malloc, calloc, free, memalign, realloc,  valloc,  alloca  -
     memory allocator


     #include <stdlib.h>

     void *malloc(size_t size);

     void *calloc(size_t nelem, size_t elsize);

     void free(void *ptr);

     void *memalign(size_t alignment, size_t size);

     void *realloc(void *ptr, size_t size);

     void *valloc(size_t size);

     #include <alloca.h>

     void *alloca(size_t size);


     The  malloc()  and  free()  functions  provide   a   simple,
     general-purpose  memory  allocation  package.  The  malloc()
     function returns a pointer to a block of at least size bytes
     suitably  aligned for any use. If the space assigned by mal-
     loc() is overrun, the results are undefined.

     The argument to free() is a pointer to  a  block  previously
     allocated  by malloc(), calloc(), or realloc(). After free()
     is executed, this space is made available for further  allo-
     cation  by  the application, though not returned to the sys-
     tem. Memory is returned to the system only upon  termination
     of  the  application.  If   ptr is a null pointer, no action
     occurs. If a random number is passed to free(), the  results
     are undefined.

     The calloc() function allocates space for an array of  nelem
     elements of size elsize. The space is initialized to zeros.

     The memalign() function allocates size bytes on a  specified
     alignment  boundary  and  returns a pointer to the allocated
     block. The value of the returned address is guaranteed to be
     an  even  multiple of alignment. The value of alignment must
     be a power of two and must be greater than or equal  to  the
     size of a word.

     The realloc() function changes the size of the block pointed
     to by ptr to size bytes and returns a pointer to the (possi-
     bly moved) block. The contents will be unchanged up  to  the
     lesser  of  the new and old sizes. If ptr is NULL, realloc()
     behaves like malloc() for the specified size. If size  is  0
     and  ptr is not a null pointer, the space pointed to is made
     available for further allocation by the application,  though
     not returned to the system. Memory is returned to the system
     only upon termination of the application.

     The valloc() function  has  the  same  effect  as  malloc(),
     except that the allocated memory will be aligned to a multi-
     ple of the value returned by sysconf(_SC_PAGESIZE).

     The alloca() function allocates size bytes of space  in  the
     stack  frame  of  the  caller,  and returns a pointer to the
     allocated block. This temporary space is automatically freed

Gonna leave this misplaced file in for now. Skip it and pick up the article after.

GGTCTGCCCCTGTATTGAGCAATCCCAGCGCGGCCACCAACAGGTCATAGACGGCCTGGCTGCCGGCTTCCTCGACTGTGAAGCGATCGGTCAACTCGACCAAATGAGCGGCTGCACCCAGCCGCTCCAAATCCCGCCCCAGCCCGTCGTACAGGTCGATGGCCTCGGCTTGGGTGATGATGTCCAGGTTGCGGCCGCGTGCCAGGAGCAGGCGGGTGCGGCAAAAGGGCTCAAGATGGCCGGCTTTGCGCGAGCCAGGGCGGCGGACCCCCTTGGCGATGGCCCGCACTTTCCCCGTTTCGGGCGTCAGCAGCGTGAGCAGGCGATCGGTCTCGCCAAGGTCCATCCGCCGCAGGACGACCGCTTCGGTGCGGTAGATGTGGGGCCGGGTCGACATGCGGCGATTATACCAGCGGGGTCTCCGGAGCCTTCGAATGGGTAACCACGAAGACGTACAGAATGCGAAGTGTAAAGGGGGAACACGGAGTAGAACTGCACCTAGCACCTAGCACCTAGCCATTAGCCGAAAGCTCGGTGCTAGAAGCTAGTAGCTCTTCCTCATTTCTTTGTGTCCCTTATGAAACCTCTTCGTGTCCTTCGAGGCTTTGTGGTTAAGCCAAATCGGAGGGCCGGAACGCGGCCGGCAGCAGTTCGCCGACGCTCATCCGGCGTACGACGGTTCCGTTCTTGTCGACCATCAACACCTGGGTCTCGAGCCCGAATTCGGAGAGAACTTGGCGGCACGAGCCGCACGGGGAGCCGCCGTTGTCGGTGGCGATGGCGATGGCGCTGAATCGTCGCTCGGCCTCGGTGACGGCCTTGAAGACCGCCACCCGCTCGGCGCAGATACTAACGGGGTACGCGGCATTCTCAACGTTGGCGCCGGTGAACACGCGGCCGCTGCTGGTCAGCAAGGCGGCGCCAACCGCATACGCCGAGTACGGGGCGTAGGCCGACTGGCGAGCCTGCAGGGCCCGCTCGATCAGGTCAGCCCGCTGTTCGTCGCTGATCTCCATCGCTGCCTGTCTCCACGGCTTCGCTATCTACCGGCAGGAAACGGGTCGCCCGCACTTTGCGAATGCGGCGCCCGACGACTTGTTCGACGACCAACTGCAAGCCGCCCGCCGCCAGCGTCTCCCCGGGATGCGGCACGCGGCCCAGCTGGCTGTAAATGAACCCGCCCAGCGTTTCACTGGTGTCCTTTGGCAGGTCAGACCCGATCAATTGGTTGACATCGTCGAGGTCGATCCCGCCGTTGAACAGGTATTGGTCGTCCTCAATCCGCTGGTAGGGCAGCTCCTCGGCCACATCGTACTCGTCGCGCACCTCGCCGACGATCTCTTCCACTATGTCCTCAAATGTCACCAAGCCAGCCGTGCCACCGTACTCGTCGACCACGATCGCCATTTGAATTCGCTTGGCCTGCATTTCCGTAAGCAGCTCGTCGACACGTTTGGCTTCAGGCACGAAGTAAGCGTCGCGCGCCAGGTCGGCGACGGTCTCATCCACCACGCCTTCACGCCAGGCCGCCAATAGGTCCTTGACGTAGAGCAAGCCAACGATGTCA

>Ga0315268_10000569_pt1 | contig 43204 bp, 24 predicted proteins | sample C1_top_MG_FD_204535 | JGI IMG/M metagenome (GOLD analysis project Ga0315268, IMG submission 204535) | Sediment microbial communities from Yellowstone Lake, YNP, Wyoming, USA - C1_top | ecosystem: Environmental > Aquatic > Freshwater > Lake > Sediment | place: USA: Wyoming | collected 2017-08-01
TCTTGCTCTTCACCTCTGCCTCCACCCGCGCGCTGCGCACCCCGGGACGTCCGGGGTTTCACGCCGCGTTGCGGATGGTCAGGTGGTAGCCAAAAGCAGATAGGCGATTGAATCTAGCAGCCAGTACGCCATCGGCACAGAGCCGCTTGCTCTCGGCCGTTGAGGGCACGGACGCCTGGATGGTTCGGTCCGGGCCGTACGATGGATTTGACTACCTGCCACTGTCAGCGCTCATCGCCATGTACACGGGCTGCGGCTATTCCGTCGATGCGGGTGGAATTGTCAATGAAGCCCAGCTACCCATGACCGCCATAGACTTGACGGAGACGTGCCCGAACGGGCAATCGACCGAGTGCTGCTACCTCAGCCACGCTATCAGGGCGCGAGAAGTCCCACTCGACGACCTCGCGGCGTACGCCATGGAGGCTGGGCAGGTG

when  the  caller  returns. If the allocated block is beyond
     the current stack limit, the  resulting  behavior  is  unde-


     Upon successful completion, each of the allocation functions
     returns  a pointer to space suitably aligned (after possible
     pointer coercion) for storage of any type of object.

     If  there  is  no  available  memory,  malloc(),  realloc(),
     memalign(),  valloc(),  and  calloc() return a null pointer.
     When realloc() is called with size > 0 and returns NULL, the
     block  pointed  to by ptr is left intact. If size, nelem, or
     elsize is 0, either a null pointer or a unique pointer  that
     can be passed to free() is returned.

     If malloc(), calloc(), or realloc() returns  unsuccessfully,
     errno will be set to indicate the error. The free() function
     does not set errno.


     The malloc(), calloc(), and realloc()  functions  will  fail

           The physical limits of the system are exceeded by size
           bytes of memory which cannot be allocated.

           There is not enough memory available to allocate  size
           bytes  of  memory; but the application could try again


     Portable applications should avoid using valloc() but should
     instead  use  malloc()  or  mmap(2). On systems with a large
     page size, the  number  of  successful  valloc()  operations
     might be 0.
     Comparative features of malloc(3C), bsdmalloc(3MALLOC),  and
     malloc(3MALLOC) are as follows:

        o  The bsdmalloc(3MALLOC) routines afford better  perfor-
           mance, but are space-inefficient.

        o  The malloc(3MALLOC) routines are space-efficient,  but
           have slower performance.

        o  The standard, fully SCD-compliant malloc routines  are
           a trade-off between performance and space-efficiency.


     See attributes(5) for descriptions of the  following  attri-

   |        ATTRIBUTE TYPE       |        ATTRIBUTE VALUE      |
   | ____________________________|_____________________________|_
   |  Interface Stability        |  malloc(), calloc(), free(),|
   |                             |  realloc(),   valloc()   are|
   |                             |  Standard;  memalign()   and|
   |                             |  alloca() are Stable.       |
   | MT-Level                    | Safe                        |


     brk(2), getrlimit(2),  bsdmalloc(3MALLOC),  malloc(3MALLOC),
     mapmalloc(3MALLOC), watchmalloc(3MALLOC), attributes(5)


     Undefined results will occur if the  size  requested  for  a
     block  of  memory  exceeds  the  maximum size of a process's
     heap, which can be obtained with getrlimit(2)

     The alloca() function is machine-, compiler-,  and  most  of
     all, system-dependent. Its use is strongly discouraged.

Man(1) output converted with man2html